"Quite frankly, if she had said, 'I don't support it,' or 'I'm not into it,' I wouldn't have done it," Armstrong, 37, told PEOPLE at the Clinton Global Initiative on Wednesday in New York. "But Kristin has been an amazing supporter. Very flexible and just amazing with the kids. I need that from her" to do this.
Then Armstrong broke the news to his 8-year-old son, with some fear that it might leak.
"I said, 'Luke, don't tell your sisters,'" Armstrong recalls. "His sisters tell people everything. But I fully expected him to tell them."
Instead, when he talked to twin 6-year-old daughters Isabelle and Grace, he found out Luke had kept his secret. Now it was the girls' turn. "I had to tell them, 'Don't go to school and tell everybody.' When it finally came out, they said, 'Okay, NOW can we tell everybody?'"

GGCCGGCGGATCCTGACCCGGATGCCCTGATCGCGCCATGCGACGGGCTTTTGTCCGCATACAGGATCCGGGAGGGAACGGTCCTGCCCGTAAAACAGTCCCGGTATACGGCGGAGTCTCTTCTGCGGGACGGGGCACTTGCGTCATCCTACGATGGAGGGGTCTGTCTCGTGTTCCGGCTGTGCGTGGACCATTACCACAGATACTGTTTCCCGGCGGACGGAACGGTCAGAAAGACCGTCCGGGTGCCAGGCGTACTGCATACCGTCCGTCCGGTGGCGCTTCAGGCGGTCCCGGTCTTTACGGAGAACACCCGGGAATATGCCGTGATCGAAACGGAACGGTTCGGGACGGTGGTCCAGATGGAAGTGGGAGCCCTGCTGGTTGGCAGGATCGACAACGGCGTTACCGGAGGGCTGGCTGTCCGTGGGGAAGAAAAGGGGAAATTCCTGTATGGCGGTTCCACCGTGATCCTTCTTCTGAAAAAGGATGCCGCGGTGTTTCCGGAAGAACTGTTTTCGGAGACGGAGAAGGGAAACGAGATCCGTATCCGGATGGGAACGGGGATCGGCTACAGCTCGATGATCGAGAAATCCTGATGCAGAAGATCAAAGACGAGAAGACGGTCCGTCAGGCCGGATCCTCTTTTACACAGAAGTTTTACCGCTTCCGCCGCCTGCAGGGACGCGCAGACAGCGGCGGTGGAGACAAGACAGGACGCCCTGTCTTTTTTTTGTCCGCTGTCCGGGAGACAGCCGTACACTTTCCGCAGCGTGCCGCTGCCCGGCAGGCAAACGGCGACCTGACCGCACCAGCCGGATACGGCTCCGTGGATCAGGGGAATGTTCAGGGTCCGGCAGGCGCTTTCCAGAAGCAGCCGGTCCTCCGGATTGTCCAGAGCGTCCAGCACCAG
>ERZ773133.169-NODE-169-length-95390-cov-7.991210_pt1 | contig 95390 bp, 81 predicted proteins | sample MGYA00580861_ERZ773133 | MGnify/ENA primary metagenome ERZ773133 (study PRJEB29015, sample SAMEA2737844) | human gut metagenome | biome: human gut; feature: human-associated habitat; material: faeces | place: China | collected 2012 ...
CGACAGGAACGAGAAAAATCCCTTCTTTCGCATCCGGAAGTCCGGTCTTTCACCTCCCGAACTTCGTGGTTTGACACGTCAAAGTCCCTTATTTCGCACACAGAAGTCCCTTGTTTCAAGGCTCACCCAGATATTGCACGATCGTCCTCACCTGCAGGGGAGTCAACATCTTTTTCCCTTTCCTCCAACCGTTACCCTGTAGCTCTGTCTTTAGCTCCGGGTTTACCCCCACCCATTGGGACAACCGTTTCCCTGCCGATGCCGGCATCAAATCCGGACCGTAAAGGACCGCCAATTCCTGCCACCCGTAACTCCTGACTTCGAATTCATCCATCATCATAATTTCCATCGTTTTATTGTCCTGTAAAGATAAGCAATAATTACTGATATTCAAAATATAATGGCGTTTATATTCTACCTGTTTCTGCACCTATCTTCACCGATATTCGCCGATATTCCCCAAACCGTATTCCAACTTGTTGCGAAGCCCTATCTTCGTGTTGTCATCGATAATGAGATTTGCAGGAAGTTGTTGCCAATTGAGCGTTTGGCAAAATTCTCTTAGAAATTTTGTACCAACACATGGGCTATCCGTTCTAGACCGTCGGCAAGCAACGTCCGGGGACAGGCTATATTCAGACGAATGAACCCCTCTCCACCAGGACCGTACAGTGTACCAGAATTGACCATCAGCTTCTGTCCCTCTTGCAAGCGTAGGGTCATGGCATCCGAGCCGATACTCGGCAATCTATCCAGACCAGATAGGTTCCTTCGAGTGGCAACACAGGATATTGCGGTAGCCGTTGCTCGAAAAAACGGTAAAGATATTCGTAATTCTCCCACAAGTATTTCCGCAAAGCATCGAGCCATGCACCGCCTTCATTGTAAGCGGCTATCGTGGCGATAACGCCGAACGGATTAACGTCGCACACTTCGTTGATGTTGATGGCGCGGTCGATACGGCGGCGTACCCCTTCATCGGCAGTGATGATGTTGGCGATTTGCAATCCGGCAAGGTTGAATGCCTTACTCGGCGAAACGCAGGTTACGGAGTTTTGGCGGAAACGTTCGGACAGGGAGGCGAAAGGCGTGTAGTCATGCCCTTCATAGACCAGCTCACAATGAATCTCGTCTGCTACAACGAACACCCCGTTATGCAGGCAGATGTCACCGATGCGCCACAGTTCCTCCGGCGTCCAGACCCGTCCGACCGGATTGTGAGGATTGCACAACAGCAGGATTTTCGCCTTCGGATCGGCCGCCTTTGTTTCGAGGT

Racing for Cancer AwarenessAfter three years of retirement – it will be four next year – Armstrong will return to the Tour de France as part of an effort to raise cancer awareness.
In mid-July, the Texas-based Livestrong organization agreed to allocate $2 million to fund a small international program.
Armstrong, a cancer survivor who had been riding in four or five charity events a year, "started training more and more seriously," he says, "and realized, 'I want to do this again.' I still love to ride my bike five hours a day, and those things coming together was a perfect storm."
With friends and family firmly in his corner, Armstrong's goals are to "change the face of the disease worldwide, to increase funding, increase education, and erase the stigma of the disease in certain cultures." He also hopes for a big turnout for the Livestrong Global Cancer Summit in Paris at the end of the Tour de France in July.
He adds, "On the racing side, I'm starting with modest expectations." As long as his other goals are met, he says, "I'll be content."
1999: Lance overcomes cancer to win Tour de France!
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